I'll have to agree. Few restaurants in town right now can match Fork for fine dining value, given the vibrantly crafted flavors I've tasted here of late.
The homemade charcuterie offers a sampling of the old-school artisan updates this kitchen is capable of, from the coarsely-ground cervelat salami with pistachios and garlic to the clove-scented pâté. The house "tapas" platter gives a taste of a few others, including a masterful apple-wood-smoked salmon folded over cubes of dilled potato salad, and wild mushrooms à la Grecques poached in warm mushroom oil, then tanged with Champagne vinegar.
Feury's renowned way with seafood is on full display. His distinctively light touch always elegantly frames the quality of his ingredients, from the sweet Carolina bay scallops poached in tarragon butter over delicate homemade capellini with pickled cherry peppers, to a meaty slice of crispy striped bass posed over spring pea puree with cumin-scented carrot relish, and a luscious lump crab salad threaded with basil and lighted by the exotic brightness of a lemongrass gelee.
His affinity for cooking meat, though, is no less impressive. Experiments with a vintage smoker have been especially fruitful, particularly with an amazingly tender and fragrant smoked-brisket sandwich, and a still-juicy pork chop that paired with a decadent terrine of soft potato wrapped in crispy bacon.
For adventure diners, though, Feury's lamb belly confit is one the city's new must-taste plates. Cured two weeks in garlic, salt and rosemary, then slow-poached in lamb fat and olive oil, the finished product is an encounter with the ultimate savory mille-feuille. Its myriad layers of roasty-edged, gamey meat and buttery molten fat dissolve on the tongue as the absolute essence of lamb. Add a pickled fan of sliced lamb's tongue, grilled artichokes, and glossy dabs of black olive jus, and you have a Mediterranean lamb epic on a plate.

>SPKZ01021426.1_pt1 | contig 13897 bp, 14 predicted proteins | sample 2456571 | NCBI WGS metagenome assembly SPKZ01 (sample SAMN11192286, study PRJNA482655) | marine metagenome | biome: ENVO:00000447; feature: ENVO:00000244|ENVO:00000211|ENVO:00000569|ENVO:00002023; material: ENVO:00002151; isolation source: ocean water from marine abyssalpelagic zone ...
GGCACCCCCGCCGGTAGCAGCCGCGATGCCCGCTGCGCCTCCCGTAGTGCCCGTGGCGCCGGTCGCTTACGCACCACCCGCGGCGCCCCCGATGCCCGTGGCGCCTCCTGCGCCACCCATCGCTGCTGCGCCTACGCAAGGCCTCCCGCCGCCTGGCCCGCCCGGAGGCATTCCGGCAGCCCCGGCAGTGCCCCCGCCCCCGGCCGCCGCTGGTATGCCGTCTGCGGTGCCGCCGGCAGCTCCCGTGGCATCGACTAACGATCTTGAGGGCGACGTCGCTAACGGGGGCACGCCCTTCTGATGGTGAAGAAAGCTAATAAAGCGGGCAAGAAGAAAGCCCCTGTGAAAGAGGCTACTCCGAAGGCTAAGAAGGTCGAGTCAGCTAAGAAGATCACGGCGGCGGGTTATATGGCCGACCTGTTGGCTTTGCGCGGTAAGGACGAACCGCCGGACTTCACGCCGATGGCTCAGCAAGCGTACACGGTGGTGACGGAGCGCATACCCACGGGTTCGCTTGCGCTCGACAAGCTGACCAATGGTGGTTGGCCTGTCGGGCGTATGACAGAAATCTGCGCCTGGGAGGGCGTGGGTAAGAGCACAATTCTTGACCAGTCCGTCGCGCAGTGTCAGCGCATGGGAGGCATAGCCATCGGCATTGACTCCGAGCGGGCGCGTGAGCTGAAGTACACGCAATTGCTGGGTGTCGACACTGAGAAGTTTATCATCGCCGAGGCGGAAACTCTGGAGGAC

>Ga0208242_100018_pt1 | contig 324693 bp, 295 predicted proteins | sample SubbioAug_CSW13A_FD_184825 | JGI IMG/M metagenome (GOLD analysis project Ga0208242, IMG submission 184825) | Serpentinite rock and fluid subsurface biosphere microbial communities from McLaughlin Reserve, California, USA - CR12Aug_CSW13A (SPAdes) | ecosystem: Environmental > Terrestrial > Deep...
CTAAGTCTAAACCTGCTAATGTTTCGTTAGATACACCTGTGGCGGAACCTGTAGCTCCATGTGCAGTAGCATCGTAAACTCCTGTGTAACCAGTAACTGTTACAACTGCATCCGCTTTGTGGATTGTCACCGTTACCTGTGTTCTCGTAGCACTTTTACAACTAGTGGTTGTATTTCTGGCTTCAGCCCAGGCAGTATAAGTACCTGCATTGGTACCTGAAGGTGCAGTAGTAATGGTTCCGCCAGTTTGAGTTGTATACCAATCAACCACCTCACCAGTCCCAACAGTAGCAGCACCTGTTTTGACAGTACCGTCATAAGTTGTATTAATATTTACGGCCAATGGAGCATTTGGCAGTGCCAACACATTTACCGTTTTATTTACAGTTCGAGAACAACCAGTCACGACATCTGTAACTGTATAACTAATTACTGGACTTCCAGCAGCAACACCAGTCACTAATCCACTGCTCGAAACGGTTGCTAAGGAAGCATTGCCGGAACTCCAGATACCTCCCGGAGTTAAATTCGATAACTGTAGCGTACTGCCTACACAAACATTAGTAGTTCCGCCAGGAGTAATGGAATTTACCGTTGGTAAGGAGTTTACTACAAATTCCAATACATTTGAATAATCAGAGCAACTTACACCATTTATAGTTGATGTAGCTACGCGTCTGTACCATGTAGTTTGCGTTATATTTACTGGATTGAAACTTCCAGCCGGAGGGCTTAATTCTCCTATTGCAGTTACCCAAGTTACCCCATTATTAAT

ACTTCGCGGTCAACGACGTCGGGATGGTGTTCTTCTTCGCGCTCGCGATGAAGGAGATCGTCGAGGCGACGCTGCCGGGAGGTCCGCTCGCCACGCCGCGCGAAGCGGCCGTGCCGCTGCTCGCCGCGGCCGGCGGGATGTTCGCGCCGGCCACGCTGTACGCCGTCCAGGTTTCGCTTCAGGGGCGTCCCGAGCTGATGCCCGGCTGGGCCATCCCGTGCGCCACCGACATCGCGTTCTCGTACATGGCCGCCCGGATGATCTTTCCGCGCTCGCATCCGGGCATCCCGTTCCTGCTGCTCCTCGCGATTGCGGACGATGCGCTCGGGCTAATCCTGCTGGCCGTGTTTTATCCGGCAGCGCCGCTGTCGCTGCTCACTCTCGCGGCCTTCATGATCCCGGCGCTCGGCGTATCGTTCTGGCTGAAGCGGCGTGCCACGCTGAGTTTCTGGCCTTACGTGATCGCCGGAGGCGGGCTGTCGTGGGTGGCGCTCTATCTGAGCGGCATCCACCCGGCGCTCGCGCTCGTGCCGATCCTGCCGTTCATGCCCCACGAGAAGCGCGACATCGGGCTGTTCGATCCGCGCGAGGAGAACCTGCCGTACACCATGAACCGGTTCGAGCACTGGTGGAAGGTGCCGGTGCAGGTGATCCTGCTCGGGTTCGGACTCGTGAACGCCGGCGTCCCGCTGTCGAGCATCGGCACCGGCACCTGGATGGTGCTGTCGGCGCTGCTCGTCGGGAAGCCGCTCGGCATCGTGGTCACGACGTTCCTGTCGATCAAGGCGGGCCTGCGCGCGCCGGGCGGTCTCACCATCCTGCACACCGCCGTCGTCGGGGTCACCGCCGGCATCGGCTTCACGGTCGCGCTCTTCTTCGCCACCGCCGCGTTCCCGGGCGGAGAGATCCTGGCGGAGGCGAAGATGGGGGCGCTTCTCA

Adventurous flavors also define the weekly changing menus of the four-course bistro dinners each Wednesday night at the communal table next door at Fork: Etc. These fixed-price meals have featured whole monkfish tails, suckling pigs, saffron-yellow local goose eggs soft-scrambled with the Moroccan spice of house-made merguez sausage, and amazingly primal beef shins (osso bucco meets the short rib) that, after 12 hours of slow-braising into a caramelized black shine, sat atop velvety mashed potatoes beneath a coin of roasted marrow and a tangy snow of shaved horseradish.
A warm tart of the season's first rhubarb and strawberry topped with a melting scoop of buttermilk gelato concluded one of the most satisfying and surprising food events I've recently savored. And at $40 for four courses (including two excellent wines!), this first-come-first-served meal is certainly also one of the city's greatest gastro-bargains.
Fork, of course, has been working to refine this concept of affordable sophistication longer than many so-called trend-setters even survive. But with a maestro such as Feury now conducting the kitchen at its highest level yet, the flavors, at last, are finely tuned for a very bright future.
Next Sunday, restaurant critic Craig LaBan reviews Que Chula es Puebla in Kensington. Contact him at 215-854-2682 or firstname.lastname@example.org.